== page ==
On substance abuse treatment
When asked how he would increase access to substance abuse treatment, O’Dea said the government hasn’t “attacked the supply side” and blamed border insecurity. He also said he would zero in on high-potency marijuana products and that he is against Proposition 122, which would decriminalize psychedelic mushrooms in Colorado.
“Right now we have a border that is leaking fentanyl at record levels,” he said. “Colorado is No. 2 in drug overdoses. And the reason is because we haven’t attacked the supply side. This situation is being caused by a border that hasn’t been secured. We don’t need more drugs in our society. It’s killing our kids.”
The rate of increase in fentanyl deaths in Colorado from 2019 to 2021 ranked second in the country, according to Families Against Fentanyl. Colorado’s per-capita fentanyl death rate, however, ranks 33rd.
Bennet slammed O’Dea for not answering the question, then said he supports more drug treatment in jails. “People can’t get treatment,” he said. “And it doesn’t make any sense to lock somebody up and not provide any treatment.”
On who’s better at tackling mental health
Bennet said he looks forward to continuing his work on the opioid crisis and amplifying incentives in the insurance system so that physical and mental health are better integrated.
“This country has been uniquely addicted to opioids compared to any other country in the world,” the senator said. “And we haven’t yet responded to that challenge.”
He also vowed to ramp up funding for mental health beds, saying there was a “chronic shortage all over the state, especially in rural areas.”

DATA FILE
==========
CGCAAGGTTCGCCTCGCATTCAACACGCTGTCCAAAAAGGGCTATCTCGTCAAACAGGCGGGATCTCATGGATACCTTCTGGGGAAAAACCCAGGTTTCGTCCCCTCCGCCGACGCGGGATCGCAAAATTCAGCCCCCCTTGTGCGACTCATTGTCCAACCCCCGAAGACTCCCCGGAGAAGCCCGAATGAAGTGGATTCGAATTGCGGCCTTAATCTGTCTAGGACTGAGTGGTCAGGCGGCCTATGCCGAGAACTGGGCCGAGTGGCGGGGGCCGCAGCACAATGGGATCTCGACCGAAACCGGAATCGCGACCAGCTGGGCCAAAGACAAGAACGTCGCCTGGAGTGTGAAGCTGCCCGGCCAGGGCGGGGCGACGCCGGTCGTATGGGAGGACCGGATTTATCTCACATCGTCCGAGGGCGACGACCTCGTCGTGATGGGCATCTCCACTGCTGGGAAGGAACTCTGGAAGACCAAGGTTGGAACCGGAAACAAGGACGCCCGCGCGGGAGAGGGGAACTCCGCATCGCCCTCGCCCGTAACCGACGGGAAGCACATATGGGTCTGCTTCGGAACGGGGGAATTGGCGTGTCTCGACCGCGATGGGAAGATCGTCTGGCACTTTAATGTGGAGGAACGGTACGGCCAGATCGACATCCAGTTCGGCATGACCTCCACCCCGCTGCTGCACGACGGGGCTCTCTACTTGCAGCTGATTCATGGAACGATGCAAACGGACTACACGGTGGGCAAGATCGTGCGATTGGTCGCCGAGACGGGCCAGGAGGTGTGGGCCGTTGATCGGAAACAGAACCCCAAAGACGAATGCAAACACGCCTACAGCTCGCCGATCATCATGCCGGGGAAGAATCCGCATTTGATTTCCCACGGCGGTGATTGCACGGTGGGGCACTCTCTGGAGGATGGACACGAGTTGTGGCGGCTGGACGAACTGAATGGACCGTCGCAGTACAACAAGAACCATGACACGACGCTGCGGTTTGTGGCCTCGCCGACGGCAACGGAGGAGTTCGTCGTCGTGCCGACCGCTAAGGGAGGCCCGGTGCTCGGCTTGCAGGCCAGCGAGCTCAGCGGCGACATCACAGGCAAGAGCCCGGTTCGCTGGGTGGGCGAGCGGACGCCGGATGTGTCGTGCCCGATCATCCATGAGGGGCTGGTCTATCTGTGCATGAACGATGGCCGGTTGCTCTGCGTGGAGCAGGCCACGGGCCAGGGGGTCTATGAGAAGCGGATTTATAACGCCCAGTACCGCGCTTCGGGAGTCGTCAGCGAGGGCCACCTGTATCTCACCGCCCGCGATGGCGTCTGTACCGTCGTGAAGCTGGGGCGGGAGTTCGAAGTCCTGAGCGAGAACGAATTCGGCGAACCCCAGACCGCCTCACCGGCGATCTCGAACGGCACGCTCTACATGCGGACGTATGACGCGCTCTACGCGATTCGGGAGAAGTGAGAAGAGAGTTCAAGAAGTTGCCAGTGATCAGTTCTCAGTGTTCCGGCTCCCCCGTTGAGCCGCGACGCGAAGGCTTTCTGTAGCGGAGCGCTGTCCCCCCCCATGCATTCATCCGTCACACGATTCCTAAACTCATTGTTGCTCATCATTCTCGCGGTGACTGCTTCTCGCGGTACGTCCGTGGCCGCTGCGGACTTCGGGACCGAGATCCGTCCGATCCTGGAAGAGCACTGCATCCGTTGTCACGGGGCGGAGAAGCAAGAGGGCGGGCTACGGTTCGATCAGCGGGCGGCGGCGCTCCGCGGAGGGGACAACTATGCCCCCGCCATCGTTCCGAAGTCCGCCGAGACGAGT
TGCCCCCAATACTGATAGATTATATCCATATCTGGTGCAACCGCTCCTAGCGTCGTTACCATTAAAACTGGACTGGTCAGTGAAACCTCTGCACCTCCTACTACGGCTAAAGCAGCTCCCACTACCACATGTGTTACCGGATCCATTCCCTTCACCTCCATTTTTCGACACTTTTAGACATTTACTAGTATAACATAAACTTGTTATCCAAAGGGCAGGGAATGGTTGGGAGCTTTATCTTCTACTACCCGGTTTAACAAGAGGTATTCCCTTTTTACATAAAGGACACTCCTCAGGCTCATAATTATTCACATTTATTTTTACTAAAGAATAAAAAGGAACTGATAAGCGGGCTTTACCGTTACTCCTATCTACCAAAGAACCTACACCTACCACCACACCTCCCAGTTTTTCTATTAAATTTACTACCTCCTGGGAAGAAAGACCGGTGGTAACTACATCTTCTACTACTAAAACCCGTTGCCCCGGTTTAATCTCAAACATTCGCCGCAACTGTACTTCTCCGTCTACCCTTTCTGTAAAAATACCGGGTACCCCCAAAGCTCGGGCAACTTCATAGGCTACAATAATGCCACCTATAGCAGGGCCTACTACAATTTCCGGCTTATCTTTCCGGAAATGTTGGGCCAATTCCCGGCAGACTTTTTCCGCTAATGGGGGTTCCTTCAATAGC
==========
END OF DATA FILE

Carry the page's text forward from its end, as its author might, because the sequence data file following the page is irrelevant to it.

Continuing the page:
“We are just going to have to fund it and we’re going to have to find ways to pay for it,” he said.
But O’Dea said it’s time to “start from scratch” and stop throwing money at homelessness programs that aren’t producing results and time to focus more on mental health prevention. “We need new programs that basically address this before it’s a crisis,” he said.
“We’ve got record inflation, record crime, record drug overdoses, out-of-control homelessness here in Colorado, and an education crisis, a mental health crisis and suicides at an all-time high. Let’s stop the reckless spending and direct it at our kids.”
Children’s Hospital mental health crisis
The forum, hosted by Healthier Colorado, Inseparable and Children’s Hospital Colorado, put the candidates on the spot to answer questions about the complex mental health system and the current state of crisis.
Colorado has about 2,000 fewer pediatric residential treatment beds than it did about a decade ago, in part because of a major federal push to keep kids in homes instead of institutions. But as funding for residential treatment was slashed, Colorado did not build up its network of therapeutic foster homes or community mental health services.
Today, the state has about 300 residential treatment beds. At the same time, the number of children and teens seeking emergency psychiatric treatment at Children’s Hospital in Aurora has skyrocketed.
This year, January-June psychiatric emergency room visits were up 88% from the same period in 2019, said Jessica Hawks, clinical director of the hospital’s pediatric mental health institute. Suicide is the leading cause of death for teens in Colorado.
“The psychiatric crisis continues,” she said. “We are just beginning to see the initial effects of how the pandemic has impacted our youth mental health. We were actually in a mental health crisis for our youth even before the pandemic. We are just fortunate that we’re now in a place where we have a national platform to really talk about these issues.”
Zach Zaslow, interim vice president for population health and advocacy at Children’s, said the lack of residential beds means children are stuck at the hospital for longer than needed.
“Kids end up waiting in our in-patient unit for weeks, months, sometimes even over a year,” he said. “They are without their families. They are without their friends. Oftentimes, they are getting worse because they are in a restrictive setting. They should be closer to home.”
Gov. Jared Polis and his GOP challenger Heidi Ganahl were invited to the forum but the governor declined. Other sponsors included CBS News, MindSite News, Colorado Public Radio and The Colorado Sun.